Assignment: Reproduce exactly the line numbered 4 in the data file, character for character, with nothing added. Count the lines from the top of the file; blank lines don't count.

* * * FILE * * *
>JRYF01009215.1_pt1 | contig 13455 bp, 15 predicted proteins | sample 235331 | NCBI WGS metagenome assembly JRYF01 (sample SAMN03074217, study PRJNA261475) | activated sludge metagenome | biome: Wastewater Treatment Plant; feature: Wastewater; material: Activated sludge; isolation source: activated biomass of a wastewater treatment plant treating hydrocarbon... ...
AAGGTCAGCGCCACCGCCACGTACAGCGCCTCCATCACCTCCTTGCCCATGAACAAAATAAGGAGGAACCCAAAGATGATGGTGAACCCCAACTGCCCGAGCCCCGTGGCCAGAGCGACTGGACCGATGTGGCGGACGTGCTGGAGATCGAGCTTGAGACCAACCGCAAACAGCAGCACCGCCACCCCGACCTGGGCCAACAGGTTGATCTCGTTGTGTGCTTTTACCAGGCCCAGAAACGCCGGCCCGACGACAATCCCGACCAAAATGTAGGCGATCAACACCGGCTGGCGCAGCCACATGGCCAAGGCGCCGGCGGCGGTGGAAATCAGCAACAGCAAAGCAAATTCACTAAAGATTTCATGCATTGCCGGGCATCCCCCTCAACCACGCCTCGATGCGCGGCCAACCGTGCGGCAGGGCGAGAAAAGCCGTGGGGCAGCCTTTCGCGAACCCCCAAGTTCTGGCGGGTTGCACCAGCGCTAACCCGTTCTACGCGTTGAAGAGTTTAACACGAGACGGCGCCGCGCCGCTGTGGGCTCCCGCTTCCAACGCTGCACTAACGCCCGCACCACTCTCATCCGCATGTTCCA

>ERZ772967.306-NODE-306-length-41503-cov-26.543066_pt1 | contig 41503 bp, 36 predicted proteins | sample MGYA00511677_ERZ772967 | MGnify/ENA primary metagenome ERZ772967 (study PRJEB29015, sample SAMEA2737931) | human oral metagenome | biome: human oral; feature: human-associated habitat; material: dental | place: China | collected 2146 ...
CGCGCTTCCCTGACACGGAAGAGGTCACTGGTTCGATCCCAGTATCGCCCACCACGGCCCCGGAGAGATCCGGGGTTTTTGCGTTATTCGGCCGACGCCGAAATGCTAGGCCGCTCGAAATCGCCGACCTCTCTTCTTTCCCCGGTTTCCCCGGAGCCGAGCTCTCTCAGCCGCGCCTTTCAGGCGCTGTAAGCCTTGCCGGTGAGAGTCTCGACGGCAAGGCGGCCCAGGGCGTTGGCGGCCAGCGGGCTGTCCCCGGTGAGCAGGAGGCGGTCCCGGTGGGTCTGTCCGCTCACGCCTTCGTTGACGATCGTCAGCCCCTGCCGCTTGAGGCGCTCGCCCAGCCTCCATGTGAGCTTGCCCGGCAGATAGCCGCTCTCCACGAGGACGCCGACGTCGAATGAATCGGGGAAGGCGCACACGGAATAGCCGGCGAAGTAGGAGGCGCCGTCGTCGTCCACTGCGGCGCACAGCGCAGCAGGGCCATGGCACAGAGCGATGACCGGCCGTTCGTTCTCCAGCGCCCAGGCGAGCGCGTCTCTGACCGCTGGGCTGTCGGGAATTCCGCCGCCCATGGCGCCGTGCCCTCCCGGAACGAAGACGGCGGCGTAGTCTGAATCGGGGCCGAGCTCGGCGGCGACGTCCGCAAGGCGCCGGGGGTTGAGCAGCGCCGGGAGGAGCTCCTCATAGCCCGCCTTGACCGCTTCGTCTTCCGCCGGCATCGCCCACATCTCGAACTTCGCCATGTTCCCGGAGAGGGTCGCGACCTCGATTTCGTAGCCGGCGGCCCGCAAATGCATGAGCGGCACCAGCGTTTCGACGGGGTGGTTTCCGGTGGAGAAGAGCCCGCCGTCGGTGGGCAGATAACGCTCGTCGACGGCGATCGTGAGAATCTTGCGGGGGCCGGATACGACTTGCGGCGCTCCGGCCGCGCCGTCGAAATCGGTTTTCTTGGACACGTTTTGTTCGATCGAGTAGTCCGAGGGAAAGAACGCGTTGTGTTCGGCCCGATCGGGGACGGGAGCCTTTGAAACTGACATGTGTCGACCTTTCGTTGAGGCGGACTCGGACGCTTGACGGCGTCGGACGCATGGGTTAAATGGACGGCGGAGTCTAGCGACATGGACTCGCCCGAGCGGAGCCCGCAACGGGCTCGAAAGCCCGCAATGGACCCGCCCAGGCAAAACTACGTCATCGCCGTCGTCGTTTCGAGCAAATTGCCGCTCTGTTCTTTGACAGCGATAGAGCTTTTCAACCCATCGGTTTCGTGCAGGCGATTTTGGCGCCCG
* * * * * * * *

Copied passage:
CGCGCTTCCCTGACACGGAAGAGGTCACTGGTTCGATCCCAGTATCGCCCACCACGGCCCCGGAGAGATCCGGGGTTTTTGCGTTATTCGGCCGACGCCGAAATGCTAGGCCGCTCGAAATCGCCGACCTCTCTTCTTTCCCCGGTTTCCCCGGAGCCGAGCTCTCTCAGCCGCGCCTTTCAGGCGCTGTAAGCCTTGCCGGTGAGAGTCTCGACGGCAAGGCGGCCCAGGGCGTTGGCGGCCAGCGGGCTGTCCCCGGTGAGCAGGAGGCGGTCCCGGTGGGTCTGTCCGCTCACGCCTTCGTTGACGATCGTCAGCCCCTGCCGCTTGAGGCGCTCGCCCAGCCTCCATGTGAGCTTGCCCGGCAGATAGCCGCTCTCCACGAGGACGCCGACGTCGAATGAATCGGGGAAGGCGCACACGGAATAGCCGGCGAAGTAGGAGGCGCCGTCGTCGTCCACTGCGGCGCACAGCGCAGCAGGGCCATGGCACAGAGCGATGACCGGCCGTTCGTTCTCCAGCGCCCAGGCGAGCGCGTCTCTGACCGCTGGGCTGTCGGGAATTCCGCCGCCCATGGCGCCGTGCCCTCCCGGAACGAAGACGGCGGCGTAGTCTGAATCGGGGCCGAGCTCGGCGGCGACGTCCGCAAGGCGCCGGGGGTTGAGCAGCGCCGGGAGGAGCTCCTCATAGCCCGCCTTGACCGCTTCGTCTTCCGCCGGCATCGCCCACATCTCGAACTTCGCCATGTTCCCGGAGAGGGTCGCGACCTCGATTTCGTAGCCGGCGGCCCGCAAATGCATGAGCGGCACCAGCGTTTCGACGGGGTGGTTTCCGGTGGAGAAGAGCCCGCCGTCGGTGGGCAGATAACGCTCGTCGACGGCGATCGTGAGAATCTTGCGGGGGCCGGATACGACTTGCGGCGCTCCGGCCGCGCCGTCGAAATCGGTTTTCTTGGACACGTTTTGTTCGATCGAGTAGTCCGAGGGAAAGAACGCGTTGTGTTCGGCCCGATCGGGGACGGGAGCCTTTGAAACTGACATGTGTCGACCTTTCGTTGAGGCGGACTCGGACGCTTGACGGCGTCGGACGCATGGGTTAAATGGACGGCGGAGTCTAGCGACATGGACTCGCCCGAGCGGAGCCCGCAACGGGCTCGAAAGCCCGCAATGGACCCGCCCAGGCAAAACTACGTCATCGCCGTCGTCGTTTCGAGCAAATTGCCGCTCTGTTCTTTGACAGCGATAGAGCTTTTCAACCCATCGGTTTCGTGCAGGCGATTTTGGCGCCCG